During the first and second remote setting we tested whether or not eliminating the cross channel in the shell container restricted access to shell by the setting oyster larvae. This was accomplished by leaving 2 center columns empty on 4 of the eight cages. At the time of the first planting, 25 shells were removed from each cage after it was dumped on board the Martha Meerwald (Figure 16). Spat were counted under a stereoscope in the laboratory and 25 measured to determine size at deployment. During the second planting, care was taken to remove shells separately from the top, middle and bottom of each cage (5 from each section) as the cage was emptied on the deck of the Martha Meerwald for transport to the leased ground and planting. For the third planting, 55 shells were collected from what was deposited on the deck of the Meewald to plant. Each group of shells was labeled and returned to the laboratory to be counted and measured (Figure 17). To evaluate on bottom survival and growth, a systematic sampling was accomplished in November 15, 2011 using Rutgers Haskin Shellfish Laboratory R/V Veliger and a small 0.81 m oyster dredge. Several tows were taken to obtain 45 shells with spat over the planted portion of the lease. No shells with spat were detected elsewhere on the leased ground used for this project.

Research results and discussion:
Results of remote setting

The three separate remote settings generated about 2 million spat on shell for planting: approximately 1.5 million spat on 130 bu from the first planting, 0.4 million spat on 130 bu for the second planting and 0.1 million spat on 160 bu for the third planting. In all 420 bushels of triploid, disease-resistant spatted shell were planted demonstrating the potential of this technique if scaled properly.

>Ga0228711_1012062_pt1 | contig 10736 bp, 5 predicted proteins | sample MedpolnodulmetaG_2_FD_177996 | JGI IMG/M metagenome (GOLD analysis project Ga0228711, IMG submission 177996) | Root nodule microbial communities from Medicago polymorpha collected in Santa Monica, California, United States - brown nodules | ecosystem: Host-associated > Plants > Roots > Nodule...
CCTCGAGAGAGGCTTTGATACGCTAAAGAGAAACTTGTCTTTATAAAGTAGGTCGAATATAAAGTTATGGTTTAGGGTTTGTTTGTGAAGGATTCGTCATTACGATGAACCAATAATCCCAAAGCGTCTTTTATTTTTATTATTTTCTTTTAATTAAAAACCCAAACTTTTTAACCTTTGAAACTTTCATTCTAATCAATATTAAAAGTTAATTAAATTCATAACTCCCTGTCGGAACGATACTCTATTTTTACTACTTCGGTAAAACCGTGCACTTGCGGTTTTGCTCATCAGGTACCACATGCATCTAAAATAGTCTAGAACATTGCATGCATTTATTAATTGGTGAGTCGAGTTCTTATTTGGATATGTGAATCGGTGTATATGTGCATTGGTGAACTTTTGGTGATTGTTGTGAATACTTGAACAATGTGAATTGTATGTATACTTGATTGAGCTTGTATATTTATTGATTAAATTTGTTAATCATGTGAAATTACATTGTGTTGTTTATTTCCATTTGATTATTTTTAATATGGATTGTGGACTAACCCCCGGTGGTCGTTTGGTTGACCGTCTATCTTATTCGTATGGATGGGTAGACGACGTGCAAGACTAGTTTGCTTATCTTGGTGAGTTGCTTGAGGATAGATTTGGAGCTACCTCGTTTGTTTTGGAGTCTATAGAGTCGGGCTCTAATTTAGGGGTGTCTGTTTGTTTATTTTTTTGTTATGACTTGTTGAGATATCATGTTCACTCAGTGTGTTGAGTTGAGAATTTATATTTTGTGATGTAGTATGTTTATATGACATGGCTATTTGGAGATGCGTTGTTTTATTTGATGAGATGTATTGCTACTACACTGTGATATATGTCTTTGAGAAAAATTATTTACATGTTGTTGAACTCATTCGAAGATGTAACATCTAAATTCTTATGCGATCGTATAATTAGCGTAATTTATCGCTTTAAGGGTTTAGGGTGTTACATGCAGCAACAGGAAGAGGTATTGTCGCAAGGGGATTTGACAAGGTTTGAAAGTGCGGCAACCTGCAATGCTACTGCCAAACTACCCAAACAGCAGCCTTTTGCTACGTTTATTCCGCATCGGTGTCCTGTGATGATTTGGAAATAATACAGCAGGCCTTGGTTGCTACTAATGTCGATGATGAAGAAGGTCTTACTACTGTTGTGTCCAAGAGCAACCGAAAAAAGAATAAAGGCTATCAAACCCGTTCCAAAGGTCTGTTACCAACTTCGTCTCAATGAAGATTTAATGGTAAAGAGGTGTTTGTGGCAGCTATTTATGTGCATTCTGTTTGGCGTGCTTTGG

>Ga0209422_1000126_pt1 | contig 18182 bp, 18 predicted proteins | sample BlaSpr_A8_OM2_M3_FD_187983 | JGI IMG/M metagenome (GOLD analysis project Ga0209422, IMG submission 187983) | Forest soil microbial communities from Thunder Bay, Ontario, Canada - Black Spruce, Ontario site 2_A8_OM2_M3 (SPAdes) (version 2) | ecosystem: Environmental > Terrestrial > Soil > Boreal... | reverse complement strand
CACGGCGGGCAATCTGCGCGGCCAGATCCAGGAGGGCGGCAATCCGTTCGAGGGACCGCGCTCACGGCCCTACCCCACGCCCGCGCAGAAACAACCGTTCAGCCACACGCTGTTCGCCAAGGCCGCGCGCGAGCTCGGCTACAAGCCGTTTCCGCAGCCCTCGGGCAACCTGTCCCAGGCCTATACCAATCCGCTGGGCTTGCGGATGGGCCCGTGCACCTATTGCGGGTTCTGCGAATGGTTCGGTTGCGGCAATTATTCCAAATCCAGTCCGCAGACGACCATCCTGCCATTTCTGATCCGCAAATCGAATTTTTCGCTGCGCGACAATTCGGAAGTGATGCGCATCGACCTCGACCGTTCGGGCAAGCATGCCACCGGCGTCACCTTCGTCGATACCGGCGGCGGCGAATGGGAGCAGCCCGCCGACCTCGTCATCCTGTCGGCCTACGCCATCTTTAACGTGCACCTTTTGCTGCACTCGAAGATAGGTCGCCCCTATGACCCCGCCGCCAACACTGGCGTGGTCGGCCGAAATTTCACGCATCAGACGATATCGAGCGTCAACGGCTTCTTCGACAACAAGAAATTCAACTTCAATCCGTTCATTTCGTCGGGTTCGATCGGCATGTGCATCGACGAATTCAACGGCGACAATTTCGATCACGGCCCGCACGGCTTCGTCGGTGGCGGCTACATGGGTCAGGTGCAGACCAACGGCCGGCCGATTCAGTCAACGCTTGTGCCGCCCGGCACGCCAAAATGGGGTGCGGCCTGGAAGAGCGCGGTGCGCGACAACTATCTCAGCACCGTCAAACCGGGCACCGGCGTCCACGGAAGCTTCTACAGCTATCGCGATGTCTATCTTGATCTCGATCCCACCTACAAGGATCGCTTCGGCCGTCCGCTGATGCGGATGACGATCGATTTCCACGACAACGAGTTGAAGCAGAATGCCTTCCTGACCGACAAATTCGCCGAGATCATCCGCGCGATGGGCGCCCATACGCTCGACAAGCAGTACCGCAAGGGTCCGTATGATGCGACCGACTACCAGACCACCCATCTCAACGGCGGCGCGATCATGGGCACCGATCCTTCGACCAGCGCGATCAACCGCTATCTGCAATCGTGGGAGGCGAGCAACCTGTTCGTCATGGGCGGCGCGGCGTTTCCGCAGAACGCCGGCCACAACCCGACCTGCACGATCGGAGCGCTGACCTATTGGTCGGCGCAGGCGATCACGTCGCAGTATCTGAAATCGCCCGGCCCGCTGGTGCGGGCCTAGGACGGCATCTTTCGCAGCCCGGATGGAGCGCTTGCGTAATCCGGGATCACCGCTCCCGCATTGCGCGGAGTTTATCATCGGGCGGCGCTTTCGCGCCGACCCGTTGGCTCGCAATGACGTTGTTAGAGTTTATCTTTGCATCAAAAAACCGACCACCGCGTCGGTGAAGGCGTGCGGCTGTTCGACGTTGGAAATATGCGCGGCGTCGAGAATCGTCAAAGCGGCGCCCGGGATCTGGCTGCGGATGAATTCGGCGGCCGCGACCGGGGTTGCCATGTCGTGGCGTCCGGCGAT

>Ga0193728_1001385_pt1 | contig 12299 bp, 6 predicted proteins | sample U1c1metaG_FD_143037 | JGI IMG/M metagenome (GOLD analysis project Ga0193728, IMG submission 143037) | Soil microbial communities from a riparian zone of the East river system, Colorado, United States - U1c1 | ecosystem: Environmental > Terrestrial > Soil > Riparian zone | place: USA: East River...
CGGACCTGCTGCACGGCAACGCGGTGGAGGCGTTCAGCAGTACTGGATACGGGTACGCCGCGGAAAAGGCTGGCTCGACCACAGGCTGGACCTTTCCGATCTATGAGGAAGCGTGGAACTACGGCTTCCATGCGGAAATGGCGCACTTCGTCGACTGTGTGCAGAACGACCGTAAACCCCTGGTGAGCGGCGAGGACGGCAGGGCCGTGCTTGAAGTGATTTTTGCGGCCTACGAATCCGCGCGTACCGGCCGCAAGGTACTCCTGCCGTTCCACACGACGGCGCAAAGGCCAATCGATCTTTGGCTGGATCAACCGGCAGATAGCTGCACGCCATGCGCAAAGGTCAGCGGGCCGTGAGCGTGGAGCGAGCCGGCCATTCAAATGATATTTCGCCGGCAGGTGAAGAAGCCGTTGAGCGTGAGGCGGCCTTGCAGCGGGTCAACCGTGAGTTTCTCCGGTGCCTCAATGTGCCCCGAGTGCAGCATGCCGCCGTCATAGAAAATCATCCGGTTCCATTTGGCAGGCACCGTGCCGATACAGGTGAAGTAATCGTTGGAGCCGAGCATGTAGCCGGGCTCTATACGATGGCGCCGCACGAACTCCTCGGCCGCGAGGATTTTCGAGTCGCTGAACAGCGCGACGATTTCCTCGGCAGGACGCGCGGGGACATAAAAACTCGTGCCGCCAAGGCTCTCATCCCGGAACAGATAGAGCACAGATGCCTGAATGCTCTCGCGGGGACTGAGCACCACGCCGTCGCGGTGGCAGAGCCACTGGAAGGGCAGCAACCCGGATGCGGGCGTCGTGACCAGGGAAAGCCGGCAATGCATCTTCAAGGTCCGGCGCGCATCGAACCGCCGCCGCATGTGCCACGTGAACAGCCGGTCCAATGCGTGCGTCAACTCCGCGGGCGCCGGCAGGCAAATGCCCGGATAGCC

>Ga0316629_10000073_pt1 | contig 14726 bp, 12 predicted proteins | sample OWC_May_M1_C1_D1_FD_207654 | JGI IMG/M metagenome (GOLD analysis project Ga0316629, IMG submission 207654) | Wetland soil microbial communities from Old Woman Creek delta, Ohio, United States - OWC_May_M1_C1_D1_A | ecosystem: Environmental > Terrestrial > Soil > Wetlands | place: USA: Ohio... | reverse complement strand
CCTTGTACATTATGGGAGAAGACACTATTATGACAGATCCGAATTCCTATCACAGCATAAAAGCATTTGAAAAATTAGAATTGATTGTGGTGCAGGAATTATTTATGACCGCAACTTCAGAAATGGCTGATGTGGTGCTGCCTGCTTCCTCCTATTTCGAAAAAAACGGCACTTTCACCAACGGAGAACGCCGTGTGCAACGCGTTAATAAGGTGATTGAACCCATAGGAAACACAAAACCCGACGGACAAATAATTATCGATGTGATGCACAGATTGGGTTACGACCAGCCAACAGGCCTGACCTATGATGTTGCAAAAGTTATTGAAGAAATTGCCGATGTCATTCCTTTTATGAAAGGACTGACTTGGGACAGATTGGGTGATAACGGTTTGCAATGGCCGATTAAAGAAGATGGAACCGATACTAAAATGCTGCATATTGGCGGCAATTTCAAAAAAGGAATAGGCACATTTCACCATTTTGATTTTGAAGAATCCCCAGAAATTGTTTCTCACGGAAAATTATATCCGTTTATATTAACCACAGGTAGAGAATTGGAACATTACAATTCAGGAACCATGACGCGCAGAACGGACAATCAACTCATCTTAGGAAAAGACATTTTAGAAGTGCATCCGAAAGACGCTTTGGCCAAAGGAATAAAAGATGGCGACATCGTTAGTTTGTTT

The first setting was performed with 10.9 million eyed larvae. On day 2, 15 shells were gathered haphazardly from around the tank and examined under a microscope for spat. All but three shells contained spat, the most with 92, and the average was 21. Counts of shells added to columns revealed that each column holds approximately 1,275 shells so the total number of spat at that point was estimated at 1.39 million or about 13% of the larvae that were added to the tank. Estimates of spat abundance collected on day 10 as shell were loaded for planting confirmed a total of 1.4 million spat from the 10.9 million larvae added to the tank for a final setting rate of 12.8%. This is about average when compared with published reports.

The second setting was not nearly as successful. The 9.7 million larvae were much less responsive when resuspended and many appeared dead. Because we were nearing the end of the spawning season we decided to continue the work as no other sources of larvae were available. Evaluation of setting of this group indicated a total of about 421,590 larvae set successfully and survived to be planted for a setting rate of 4.3%.

The third setting was a last ditch effort to recover what we could from the final batch of larvae at the hatchery. These larvae we considered runts by the hatchery technician. They had not progressed well in the hatchery. Upon receipt, they responded well and many were eyed, but others were not. Of the 2.5 million larvae received, only 26,017 were estimated to have set successfully at the time of planting. This is a setting rate of only 1% and is not acceptable, but was all that we could recover from a difficulty hatchery production year.

Effect of removing cross channel in cages